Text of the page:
Sunday, May 9, 3:00PM: The Rites of Eleusis Planning Meeting. Yes, it's that time of year already. (The next Rites cycle runs from July 17 to September 27.) Everyone interested in helping out is encouraged to attend.

Monday, May 10, 8:00PM: Double Current Enochian. An exploration of Michael Sanborn's increasingly quirky system of Double Current Enochian, based on a theory of eight Kabbalistic worlds (four descending worlds akin to those of traditional Kabbalah, attributed to Ra, plus four ascending worlds attributed to Maat). First in a series of eight. Keywords: Quest and Acceptance.

Thursday, May 13, 8:00PM: Fire and Earth Meeting.* The Fire and Earth meetings have two parts. In the first (Earth), the focus is on the day-to-day operation of Masses, classes, events, publications, the library, etc. In the second (Fire), the focus is on scheduling and synergy between areas of operation.

Saturday, May 15, 10:00AM --- 5:00PM: Interfaith Pagan Pride Parade. Not strictly a Thelema Community event, but great fun, nonetheless. Note that this year, the festivities take place in and around Berkeley's Civic Park (in front of Old City Hall), and not in People's Park as before. Visit for details.

8:00PM: Taurus Birthday Bash. A tribute for the Tauruses (Taurae? Tauri?) and those who love them. Sacred Cows welcome, but Papal Bulls need not apply. Featuring the oven-fresh goodness of Caitlin Wildermuth.

Wednesday, May 19, 8:00PM: Water Meeting.* The Water meetings focus on connection: sharing, relationship, feelings, warmth, and coziness.

Friday, May 21, 8:00PM: Meditation Class. An evening of meditation practice with Michael Sanborn, to be followed by a Friday night out.

Monday, May 24, 8:00PM: Double Current Enochian. (See entry for May 10.) When an Edwardian recension of Elizabethan angel magick is no longer exotic enough... Second in a series of eight. Keywords: Projection and Forgiveness.

Friday, May 28, 8:00PM: The Great Work --- Fun and Games with Your H. G. A. The first of a series of explorations with Marium Lange regarding the nature of the Great Work, the Knowledge and Conversation of the Holy Guardian Angel --- one of the core mysteries of Thelema. The first meeting will include a short meditation, sharing of personal experiences regarding the Great Work, and an overview of future topics, including Abramelin, variants of the Bornless Ritual, and associated Crowley writings.

Saturday, May 29, 11:00AM: O.T.O. Meeting. For initiates only. Call (510) 601-9393 to attend.

* One of three monthly organizational meetings. Pick the one or two that most interest you, or come to all three.

Thelemic Word Hunt

by Matthew Demattei


Find each of the following words:


The letters O.T.O. stand for ORDO TEMPLI ORIENTIS --the Order of Oriental Templars, or Order of the Temple of the East. The O.T.O. is dedicated to securing the Liberty of the Individual, and his or her advancement in Light, Wisdom, Understanding, Knowledge, and Power. This is accomplished through Beauty, Courage, and Wit, on the Foundation of Universal Brotherhood. The O.T.O. is in sympathy with the traditional ideals of Freemasonry, and was the first of the Old Aeon orders to accept The Book of the Law.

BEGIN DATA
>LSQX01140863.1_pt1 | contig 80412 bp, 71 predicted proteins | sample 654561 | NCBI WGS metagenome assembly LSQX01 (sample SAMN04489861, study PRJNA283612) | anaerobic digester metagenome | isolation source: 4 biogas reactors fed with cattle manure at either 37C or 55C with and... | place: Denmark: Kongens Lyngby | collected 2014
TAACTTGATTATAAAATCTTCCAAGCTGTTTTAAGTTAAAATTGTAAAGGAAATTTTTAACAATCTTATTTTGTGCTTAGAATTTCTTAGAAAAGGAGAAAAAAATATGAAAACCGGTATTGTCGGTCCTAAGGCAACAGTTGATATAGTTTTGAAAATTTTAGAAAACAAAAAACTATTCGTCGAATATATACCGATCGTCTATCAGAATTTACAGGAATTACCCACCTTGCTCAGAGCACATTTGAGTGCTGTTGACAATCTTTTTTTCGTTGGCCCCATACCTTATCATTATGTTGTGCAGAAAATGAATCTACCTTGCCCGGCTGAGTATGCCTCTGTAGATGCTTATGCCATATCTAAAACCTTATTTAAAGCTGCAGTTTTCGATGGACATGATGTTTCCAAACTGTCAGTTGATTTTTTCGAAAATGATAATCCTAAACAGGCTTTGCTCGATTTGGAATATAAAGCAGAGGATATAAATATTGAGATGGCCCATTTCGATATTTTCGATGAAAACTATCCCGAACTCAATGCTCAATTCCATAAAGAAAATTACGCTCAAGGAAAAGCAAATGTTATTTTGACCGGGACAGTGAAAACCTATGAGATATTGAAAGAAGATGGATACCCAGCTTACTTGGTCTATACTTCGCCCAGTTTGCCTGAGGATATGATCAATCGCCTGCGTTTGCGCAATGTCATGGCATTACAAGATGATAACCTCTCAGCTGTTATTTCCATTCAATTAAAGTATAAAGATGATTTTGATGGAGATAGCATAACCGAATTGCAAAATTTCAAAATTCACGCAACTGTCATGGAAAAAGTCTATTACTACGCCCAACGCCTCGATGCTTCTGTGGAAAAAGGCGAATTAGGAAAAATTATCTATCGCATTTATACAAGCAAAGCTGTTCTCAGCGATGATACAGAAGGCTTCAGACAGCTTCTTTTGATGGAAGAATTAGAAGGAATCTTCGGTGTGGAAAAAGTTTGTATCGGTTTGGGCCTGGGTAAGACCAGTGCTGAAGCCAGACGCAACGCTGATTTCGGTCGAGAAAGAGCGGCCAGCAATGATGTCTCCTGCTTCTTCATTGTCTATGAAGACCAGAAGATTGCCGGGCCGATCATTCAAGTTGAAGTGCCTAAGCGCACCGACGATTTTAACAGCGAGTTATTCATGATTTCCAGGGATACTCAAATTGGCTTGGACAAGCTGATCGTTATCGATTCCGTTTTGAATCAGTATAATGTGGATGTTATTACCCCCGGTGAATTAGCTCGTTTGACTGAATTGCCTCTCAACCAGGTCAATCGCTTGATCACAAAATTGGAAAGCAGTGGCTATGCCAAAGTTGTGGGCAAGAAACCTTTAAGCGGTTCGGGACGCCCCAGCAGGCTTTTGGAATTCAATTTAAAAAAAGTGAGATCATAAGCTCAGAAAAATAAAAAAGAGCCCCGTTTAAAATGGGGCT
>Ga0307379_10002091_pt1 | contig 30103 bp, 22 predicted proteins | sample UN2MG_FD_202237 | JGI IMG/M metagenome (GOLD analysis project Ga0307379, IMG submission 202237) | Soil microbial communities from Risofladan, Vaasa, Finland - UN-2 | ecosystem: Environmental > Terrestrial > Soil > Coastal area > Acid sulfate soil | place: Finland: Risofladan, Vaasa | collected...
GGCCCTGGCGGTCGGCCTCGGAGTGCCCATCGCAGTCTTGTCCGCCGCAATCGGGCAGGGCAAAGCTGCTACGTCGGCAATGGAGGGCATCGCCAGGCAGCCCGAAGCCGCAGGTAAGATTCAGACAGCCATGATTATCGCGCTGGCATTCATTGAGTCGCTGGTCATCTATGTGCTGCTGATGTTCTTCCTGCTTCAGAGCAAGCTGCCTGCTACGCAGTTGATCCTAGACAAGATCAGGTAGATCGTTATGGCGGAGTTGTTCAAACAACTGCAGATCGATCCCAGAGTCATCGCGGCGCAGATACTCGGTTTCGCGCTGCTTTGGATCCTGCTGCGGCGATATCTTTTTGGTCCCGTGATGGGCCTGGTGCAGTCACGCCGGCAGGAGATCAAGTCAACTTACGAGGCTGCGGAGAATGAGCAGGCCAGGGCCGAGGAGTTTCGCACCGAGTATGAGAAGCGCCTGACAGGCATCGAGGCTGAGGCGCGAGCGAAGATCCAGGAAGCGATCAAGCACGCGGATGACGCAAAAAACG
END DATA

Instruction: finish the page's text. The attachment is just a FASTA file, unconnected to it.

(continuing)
Many aspirants to the Great Work have a genuine need for information, guidance, fellowship, or the opportunity to assist their fellow aspirants and serve humanity. Such aspirants will find welcome in the O.T.O.
The structure of the O.T.O., like that of Freemasonry and the ancient mystery schools, is based on a graded series of initiations, or Degrees. In these Degrees, the O.T.O. seeks to instruct the individual by allegory and symbol in the profound mysteries of Existence, and thereby to assist each to discover his or her own true Nature.
Every man and woman of full age, free, and of good report, has an indefeasible right to the introductory Degrees of the O.T.O.
The O.T.O. also includes the Gnostic Catholic Church (Ecclesia Gnostica Catholica), whose central public and private rite is "Liber XV," the Gnostic Mass.

Do what thou wilt shall be the whole of the Law.

Thelema Lodge--the oldest continuously

operating lodge of the O.T.O.--has been

regularly performing "Liber XV," the

Gnostic Mass, in the San Francisco Bay

Area since 1977 e.v. Friends and guests

are invited to join us any Sunday evening

by 8:00 pm for the celebration, which

begins shortly after nightfall. If attending

for the first time, please call ahead and

speak with the lodgemaster for additional

information and directions to the temple.

Love is the law, love under will.

5/2/04Gnostic Mass 8:00PM in Horus Temple(510) 652-3171Thelema Ldg.
5/4/04Full Moon in Taurus 1:35
5/4/04Beltane Ritual & Pot-luck 8PM(510) 652-3171Thelema Ldg.
5/6/04Air Meeting -- Planning
open to all 8:00PM
(510) 652-3171Thelema Ldg.
5/9/04Gnostic Mass 8:00PM in Horus Temple(510) 652-3171Thelema Ldg.
5/10/04Double Current Enochian
with Michael 8:00PM
(510) 652-3171Thelema Ldg.
5/13/04Fire and Earth Meeting
Operating & Scheduling
Open to All 8:00PM
(510) 652-3171Thelema Ldg.
5/15/04Taurus Birthday Party 8:PM(510) 652-3171Thelema Ldg.
5/16/04Gnostic Mass 8:00PM in Horus Temple(510) 652-3171Thelema Ldg.
5/18/04New Moon in Taurus 9:25PM
5/19/04Sun enters Gemini 9:59AM
5/19/04Water Meeting -- Harmonizing
Open to all 8:00PM
(510) 652-3171Thelema Ldg.
5/21/04Meditation Class with Michael 9:00PM(510) 652-3171Thelema Ldg.
5/23/04Gnostic Mass 8:00PM in Horus Temple(510) 652-3171Thelema Ldg.
5/24/04Double Current Enochian
with Michael 8:00PM
(510) 652-3171Thelema Ldg.
5/28/04The Great Work with Marium 8:00PM(510) 652-3171Thelema Ldg.
5/29/04OTO Meeting -- initiates only
(Call to attend) 8:00PM
(510) 652-3171Thelema Ldg.
5/30/04Gnostic Mass 8:00PM in Horus Temple(510) 652-3171Thelema Ldg.

The viewpoints and opinions expressed herein are the responsibility of the contributing authors and do not necessarily reflect the position of OTO or its officers.

Thelema Lodge
Ordo Templi Orientis
P.O. Box 2303
Berkeley, CA 94702 USA

Phone: (510) 652-3171 (for events info and contact to Lodge)